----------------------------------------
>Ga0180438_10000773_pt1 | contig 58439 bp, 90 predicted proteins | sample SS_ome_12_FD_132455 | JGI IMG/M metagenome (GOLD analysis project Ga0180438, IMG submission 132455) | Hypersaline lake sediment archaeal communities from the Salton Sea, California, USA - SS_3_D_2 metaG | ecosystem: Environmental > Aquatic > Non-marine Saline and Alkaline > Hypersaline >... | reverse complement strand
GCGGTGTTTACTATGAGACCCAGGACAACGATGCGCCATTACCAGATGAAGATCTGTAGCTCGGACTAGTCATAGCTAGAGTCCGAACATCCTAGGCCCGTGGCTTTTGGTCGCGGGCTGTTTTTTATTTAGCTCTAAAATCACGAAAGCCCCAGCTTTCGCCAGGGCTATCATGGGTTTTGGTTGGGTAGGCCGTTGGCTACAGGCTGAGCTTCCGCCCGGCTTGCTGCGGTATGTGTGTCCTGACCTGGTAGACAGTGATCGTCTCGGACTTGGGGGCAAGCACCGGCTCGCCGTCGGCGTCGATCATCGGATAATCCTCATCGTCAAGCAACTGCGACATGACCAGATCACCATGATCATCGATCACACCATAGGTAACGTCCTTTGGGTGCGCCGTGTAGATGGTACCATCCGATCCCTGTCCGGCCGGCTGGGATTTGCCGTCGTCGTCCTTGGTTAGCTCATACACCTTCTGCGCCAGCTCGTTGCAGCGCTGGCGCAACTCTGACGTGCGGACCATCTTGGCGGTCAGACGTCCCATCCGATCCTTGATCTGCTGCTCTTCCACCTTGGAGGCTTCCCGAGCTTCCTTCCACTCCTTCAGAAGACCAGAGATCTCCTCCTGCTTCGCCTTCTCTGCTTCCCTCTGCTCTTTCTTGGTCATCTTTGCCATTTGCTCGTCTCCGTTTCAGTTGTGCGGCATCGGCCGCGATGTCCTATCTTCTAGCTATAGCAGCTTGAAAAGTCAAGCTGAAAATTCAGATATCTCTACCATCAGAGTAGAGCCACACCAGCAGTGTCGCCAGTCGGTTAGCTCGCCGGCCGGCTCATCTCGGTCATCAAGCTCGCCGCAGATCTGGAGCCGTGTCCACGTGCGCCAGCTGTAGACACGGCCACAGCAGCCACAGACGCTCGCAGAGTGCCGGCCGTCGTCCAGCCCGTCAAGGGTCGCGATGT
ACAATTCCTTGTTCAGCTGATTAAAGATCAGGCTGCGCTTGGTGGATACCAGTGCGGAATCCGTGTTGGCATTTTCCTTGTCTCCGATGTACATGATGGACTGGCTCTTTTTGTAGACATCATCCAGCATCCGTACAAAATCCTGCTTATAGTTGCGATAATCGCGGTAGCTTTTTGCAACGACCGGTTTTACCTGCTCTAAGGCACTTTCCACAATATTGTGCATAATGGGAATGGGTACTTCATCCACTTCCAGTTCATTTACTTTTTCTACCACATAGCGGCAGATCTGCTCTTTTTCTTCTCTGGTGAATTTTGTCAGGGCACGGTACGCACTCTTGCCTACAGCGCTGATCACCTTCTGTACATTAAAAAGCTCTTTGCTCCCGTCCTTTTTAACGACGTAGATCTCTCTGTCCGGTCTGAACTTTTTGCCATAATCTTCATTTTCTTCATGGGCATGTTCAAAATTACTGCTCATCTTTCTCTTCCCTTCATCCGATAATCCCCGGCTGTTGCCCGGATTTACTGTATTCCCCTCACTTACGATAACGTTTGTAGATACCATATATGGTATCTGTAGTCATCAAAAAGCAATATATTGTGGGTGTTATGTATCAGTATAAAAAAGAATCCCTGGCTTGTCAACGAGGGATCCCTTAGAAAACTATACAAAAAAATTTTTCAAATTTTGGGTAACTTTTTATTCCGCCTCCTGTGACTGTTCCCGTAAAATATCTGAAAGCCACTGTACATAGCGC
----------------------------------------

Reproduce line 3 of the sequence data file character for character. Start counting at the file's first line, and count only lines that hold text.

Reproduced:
ACAATTCCTTGTTCAGCTGATTAAAGATCAGGCTGCGCTTGGTGGATACCAGTGCGGAATCCGTGTTGGCATTTTCCTTGTCTCCGATGTACATGATGGACTGGCTCTTTTTGTAGACATCATCCAGCATCCGTACAAAATCCTGCTTATAGTTGCGATAATCGCGGTAGCTTTTTGCAACGACCGGTTTTACCTGCTCTAAGGCACTTTCCACAATATTGTGCATAATGGGAATGGGTACTTCATCCACTTCCAGTTCATTTACTTTTTCTACCACATAGCGGCAGATCTGCTCTTTTTCTTCTCTGGTGAATTTTGTCAGGGCACGGTACGCACTCTTGCCTACAGCGCTGATCACCTTCTGTACATTAAAAAGCTCTTTGCTCCCGTCCTTTTTAACGACGTAGATCTCTCTGTCCGGTCTGAACTTTTTGCCATAATCTTCATTTTCTTCATGGGCATGTTCAAAATTACTGCTCATCTTTCTCTTCCCTTCATCCGATAATCCCCGGCTGTTGCCCGGATTTACTGTATTCCCCTCACTTACGATAACGTTTGTAGATACCATATATGGTATCTGTAGTCATCAAAAAGCAATATATTGTGGGTGTTATGTATCAGTATAAAAAAGAATCCCTGGCTTGTCAACGAGGGATCCCTTAGAAAACTATACAAAAAAATTTTTCAAATTTTGGGTAACTTTTTATTCCGCCTCCTGTGACTGTTCCCGTAAAATATCTGAAAGCCACTGTACATAGCGC